I was meeting with a client, we were doing the first pipeline review as part of their implementation of the Sales Execution Framework. Pipeline reviews are a great starting point for the process, a good pipeline review helps identify and isolate potential challenges as well as the performance leverage points.
The client was a very large company, the current pipeline had thousands of opportunities. They had always done pipeline reviews—I suspect a number of the managers were thinking, “Why are we doing this, we do them all the time, isn’t there a better way to identify our performance leverage points?”
But they were really struggling to meet their numbers, performance was way off and they didn’t know why. Their mantra of “doing more” wasn’t working. They needed to figure out what the real performance issues were.
Starting out, we focused on pipeline quality and integrity. It’s impossible to understand pipeline health if it’s filled with garbage.
First, we looked at deals with past due target close dates. 6% of the opportunities in the pipeline had target close dates that were 90-450 days in the past. When I asked, “What’s happening to those, are they still real, why aren’t they updated?” No one knew the answer, they had to ask the sales people what had happened.
Next we looked at deals that had been in process an abnormally long time. The average sales cycle was about a year. 10% of the opportunities had been in process for 3 years or more. While it was a small percentage, 12 opportunities had been in the pipeline for 10 years—never moving.
Next we looked at overly optimistic close dates. We already knew the average sales cycle was about a year. We looked at opportunities that had just been qualified, 15% had unrealistically short sales cycles—sales people were estimating sales cycles of less than 60 days, 25% of what was the normal sales cycle.
In 30 minutes, we had discovered at least 31% of the pipeline opportunities were inaccurately represented in the pipeline, or even not real. We went through other issues, in an hour, we discovered a number of issues. For example while their average deal size was over $1M, over 50% of the opportunities in the pipeline were less than $100K. Only 1% of the qualified opportunities had plans in place to move the customer to a buying decision.
We adjourned. The managers had to go to their people to clean up the pipeline. There were too many quality/integrity questions to really understand the pipeline and to begin to address performance issues.
When we reconvened about a week later, they had cleaned up the pipeline. 27% of the opportunities that had been in the pipeline, were eliminated as bad opportunities or opportunities that were wishful thinking.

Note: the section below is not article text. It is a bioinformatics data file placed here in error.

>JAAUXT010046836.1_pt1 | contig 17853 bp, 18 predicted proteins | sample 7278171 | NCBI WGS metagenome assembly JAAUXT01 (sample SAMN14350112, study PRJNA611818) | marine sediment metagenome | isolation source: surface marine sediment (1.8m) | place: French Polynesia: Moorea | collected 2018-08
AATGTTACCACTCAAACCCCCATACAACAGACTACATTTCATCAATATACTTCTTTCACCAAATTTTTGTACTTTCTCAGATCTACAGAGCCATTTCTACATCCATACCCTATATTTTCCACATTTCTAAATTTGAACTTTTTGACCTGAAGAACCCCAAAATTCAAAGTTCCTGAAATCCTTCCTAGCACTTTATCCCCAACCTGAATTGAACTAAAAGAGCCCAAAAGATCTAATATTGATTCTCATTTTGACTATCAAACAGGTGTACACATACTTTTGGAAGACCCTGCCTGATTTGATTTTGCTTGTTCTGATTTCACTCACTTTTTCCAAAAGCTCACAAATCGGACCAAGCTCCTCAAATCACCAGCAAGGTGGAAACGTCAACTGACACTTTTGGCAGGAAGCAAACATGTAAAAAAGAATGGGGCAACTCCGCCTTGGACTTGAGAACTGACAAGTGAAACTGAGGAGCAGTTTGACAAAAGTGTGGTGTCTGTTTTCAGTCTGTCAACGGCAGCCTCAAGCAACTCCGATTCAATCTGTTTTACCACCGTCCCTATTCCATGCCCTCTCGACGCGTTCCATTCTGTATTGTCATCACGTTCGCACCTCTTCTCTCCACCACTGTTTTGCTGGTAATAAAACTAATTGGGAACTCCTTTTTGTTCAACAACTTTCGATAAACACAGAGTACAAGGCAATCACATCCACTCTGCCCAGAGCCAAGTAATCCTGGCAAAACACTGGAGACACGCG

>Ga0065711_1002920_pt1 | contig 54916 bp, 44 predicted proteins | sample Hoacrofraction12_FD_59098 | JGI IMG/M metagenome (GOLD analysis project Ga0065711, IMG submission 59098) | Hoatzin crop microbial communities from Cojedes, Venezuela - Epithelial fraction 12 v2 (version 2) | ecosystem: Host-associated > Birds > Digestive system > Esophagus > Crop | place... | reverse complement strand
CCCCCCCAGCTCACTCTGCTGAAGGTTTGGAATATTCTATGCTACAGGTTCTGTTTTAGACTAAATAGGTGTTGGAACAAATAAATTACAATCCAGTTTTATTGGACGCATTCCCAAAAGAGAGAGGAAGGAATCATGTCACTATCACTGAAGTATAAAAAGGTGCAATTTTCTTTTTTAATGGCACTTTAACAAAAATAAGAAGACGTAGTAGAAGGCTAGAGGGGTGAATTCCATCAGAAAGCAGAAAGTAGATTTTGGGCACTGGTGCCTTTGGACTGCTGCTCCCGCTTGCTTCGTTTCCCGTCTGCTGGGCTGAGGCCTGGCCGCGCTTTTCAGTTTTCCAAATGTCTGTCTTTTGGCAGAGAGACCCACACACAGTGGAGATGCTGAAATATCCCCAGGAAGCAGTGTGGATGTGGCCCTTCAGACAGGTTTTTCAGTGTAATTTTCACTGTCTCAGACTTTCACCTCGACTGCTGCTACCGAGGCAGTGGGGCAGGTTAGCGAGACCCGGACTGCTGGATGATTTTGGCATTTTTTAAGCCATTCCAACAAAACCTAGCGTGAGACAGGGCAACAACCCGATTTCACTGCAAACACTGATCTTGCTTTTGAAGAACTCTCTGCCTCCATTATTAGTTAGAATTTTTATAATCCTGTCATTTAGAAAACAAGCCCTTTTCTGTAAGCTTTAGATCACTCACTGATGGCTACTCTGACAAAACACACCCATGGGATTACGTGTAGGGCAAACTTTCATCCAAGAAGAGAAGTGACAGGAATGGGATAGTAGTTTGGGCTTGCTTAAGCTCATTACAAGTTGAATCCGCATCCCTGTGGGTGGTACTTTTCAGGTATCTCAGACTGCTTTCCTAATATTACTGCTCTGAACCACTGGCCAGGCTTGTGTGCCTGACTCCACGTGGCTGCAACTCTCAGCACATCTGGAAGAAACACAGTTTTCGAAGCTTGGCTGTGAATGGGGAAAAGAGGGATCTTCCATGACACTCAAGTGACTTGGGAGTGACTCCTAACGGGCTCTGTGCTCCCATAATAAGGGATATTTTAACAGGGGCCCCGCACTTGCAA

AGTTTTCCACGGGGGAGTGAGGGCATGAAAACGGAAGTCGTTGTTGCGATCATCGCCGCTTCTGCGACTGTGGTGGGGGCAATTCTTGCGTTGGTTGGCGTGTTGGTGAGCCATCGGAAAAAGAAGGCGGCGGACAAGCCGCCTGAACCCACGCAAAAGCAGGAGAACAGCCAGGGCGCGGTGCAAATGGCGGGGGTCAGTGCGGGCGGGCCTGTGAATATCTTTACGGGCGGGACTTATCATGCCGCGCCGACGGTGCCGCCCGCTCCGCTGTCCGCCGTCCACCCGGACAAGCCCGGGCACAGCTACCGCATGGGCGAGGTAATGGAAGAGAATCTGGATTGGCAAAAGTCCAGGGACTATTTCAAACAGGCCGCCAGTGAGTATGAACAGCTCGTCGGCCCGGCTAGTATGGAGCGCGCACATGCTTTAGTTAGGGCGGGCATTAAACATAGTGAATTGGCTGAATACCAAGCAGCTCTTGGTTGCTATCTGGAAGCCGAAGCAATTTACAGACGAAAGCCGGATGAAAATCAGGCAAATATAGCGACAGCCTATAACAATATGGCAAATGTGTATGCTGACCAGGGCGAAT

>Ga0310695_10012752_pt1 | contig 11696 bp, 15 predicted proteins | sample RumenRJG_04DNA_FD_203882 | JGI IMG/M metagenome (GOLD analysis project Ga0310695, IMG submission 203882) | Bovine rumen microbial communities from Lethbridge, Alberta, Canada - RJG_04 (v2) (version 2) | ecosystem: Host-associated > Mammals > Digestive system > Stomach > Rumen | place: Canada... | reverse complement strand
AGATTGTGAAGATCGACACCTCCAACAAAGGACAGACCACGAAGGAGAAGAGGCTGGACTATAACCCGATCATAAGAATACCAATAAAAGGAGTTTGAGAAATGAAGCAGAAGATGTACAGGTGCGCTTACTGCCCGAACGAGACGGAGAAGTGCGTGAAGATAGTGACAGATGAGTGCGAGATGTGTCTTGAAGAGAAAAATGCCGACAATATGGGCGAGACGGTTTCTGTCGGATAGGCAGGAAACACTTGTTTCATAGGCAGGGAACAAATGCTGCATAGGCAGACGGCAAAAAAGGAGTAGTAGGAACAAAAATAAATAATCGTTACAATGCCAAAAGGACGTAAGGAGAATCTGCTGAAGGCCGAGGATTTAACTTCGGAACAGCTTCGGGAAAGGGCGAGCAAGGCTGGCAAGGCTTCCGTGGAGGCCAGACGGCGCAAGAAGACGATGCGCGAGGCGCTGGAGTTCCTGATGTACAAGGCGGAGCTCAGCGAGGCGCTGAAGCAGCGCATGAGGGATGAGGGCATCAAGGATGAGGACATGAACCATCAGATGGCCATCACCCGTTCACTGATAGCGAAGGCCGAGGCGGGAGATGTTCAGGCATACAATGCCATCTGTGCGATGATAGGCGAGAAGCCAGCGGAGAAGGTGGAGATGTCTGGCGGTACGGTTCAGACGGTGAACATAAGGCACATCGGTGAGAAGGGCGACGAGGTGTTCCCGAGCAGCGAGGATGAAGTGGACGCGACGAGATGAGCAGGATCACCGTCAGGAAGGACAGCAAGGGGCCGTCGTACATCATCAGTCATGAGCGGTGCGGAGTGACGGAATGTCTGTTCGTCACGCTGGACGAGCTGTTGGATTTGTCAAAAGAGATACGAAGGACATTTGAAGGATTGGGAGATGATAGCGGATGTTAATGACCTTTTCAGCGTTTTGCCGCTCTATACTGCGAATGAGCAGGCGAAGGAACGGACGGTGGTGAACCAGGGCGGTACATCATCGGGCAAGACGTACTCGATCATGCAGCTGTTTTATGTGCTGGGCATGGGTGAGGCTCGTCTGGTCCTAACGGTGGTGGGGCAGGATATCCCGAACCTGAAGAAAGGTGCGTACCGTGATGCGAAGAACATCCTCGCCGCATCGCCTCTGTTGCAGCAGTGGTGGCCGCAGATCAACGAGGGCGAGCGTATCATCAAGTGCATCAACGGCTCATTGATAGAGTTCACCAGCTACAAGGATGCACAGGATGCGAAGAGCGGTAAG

The numbers were grim. There wasn’t enough volume to make their numbers. There were some velocity issues. The number of opportunities less than 10% of their average deal value was still very high.
But now we could begin to identify the problems and begin to develop solutions to those. As grim as it looked, we were able to develop an action plan to improve performance.
Three months later, we got together again. Yes there were some integrity/quality problems in the pipeline, but it was only a few percent. More importantly, we were starting to see pretty dramatic performance improvements. We had found more efficient ways of handling the low value opportunities, freeing people to focus on the high value opportunities—this alone changed the pipeline dynamics and the number of opportunities needed to achieve their numbers.
Forecast accuracy improved dramatically, they were no longer allowing opportunities that were wishful thinking into the pipeline. Win rates were improving, both because they were focused on higher quality opportunities, but every opportunity in the pipeline had a close plan in place, that was kept updated in regular opportunity reviews.
Cleaning out the pipeline made the performance problems obvious, enabling the management team to work with sales people to improve performance. Those problems had always been there, but management couldn’t “see them” because of all the garbage and clutter in the pipeline.
We always need to deal with facts as we assess our own performance or that of our organizations. Clouding them with garbage doesn’t help, in fact it masks the issues preventing us from facing reality.
However bad a situation might look, when we focus on reality and the facts, we can always figure out solutions and a path to recovery.